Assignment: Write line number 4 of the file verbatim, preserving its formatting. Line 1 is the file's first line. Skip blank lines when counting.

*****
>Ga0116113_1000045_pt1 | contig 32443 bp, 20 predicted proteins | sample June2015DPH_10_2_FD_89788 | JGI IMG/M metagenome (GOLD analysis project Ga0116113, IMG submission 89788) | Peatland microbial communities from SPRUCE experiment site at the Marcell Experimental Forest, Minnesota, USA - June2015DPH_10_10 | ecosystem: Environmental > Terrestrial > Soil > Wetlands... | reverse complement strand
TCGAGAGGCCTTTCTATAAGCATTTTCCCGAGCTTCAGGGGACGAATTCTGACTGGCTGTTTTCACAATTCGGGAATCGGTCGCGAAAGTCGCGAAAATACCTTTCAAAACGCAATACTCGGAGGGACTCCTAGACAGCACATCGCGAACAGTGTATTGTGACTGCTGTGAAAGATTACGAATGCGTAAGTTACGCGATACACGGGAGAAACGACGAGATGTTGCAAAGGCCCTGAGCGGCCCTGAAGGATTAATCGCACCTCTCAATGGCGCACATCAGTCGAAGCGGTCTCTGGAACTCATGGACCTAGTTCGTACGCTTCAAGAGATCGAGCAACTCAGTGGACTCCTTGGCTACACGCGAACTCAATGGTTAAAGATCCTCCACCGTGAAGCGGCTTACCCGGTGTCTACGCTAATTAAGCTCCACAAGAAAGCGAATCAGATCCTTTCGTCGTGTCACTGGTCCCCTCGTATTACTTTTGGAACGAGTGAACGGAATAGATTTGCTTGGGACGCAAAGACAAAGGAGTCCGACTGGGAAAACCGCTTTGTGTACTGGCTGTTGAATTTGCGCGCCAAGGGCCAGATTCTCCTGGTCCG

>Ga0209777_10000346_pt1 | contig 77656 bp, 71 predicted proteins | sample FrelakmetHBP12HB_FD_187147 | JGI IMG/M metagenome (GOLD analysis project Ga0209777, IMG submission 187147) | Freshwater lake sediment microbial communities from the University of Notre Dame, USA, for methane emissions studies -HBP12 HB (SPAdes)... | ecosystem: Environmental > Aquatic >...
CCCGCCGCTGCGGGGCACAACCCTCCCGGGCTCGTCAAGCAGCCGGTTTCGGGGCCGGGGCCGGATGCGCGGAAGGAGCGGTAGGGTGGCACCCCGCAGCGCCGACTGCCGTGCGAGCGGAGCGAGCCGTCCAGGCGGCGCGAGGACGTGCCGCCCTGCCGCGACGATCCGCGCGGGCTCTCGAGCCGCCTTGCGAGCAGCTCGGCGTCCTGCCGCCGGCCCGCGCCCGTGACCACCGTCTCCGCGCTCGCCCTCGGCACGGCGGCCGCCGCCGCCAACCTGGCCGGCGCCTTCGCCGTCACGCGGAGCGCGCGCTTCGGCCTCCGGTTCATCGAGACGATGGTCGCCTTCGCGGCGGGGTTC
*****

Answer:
CCCGCCGCTGCGGGGCACAACCCTCCCGGGCTCGTCAAGCAGCCGGTTTCGGGGCCGGGGCCGGATGCGCGGAAGGAGCGGTAGGGTGGCACCCCGCAGCGCCGACTGCCGTGCGAGCGGAGCGAGCCGTCCAGGCGGCGCGAGGACGTGCCGCCCTGCCGCGACGATCCGCGCGGGCTCTCGAGCCGCCTTGCGAGCAGCTCGGCGTCCTGCCGCCGGCCCGCGCCCGTGACCACCGTCTCCGCGCTCGCCCTCGGCACGGCGGCCGCCGCCGCCAACCTGGCCGGCGCCTTCGCCGTCACGCGGAGCGCGCGCTTCGGCCTCCGGTTCATCGAGACGATGGTCGCCTTCGCGGCGGGGTTC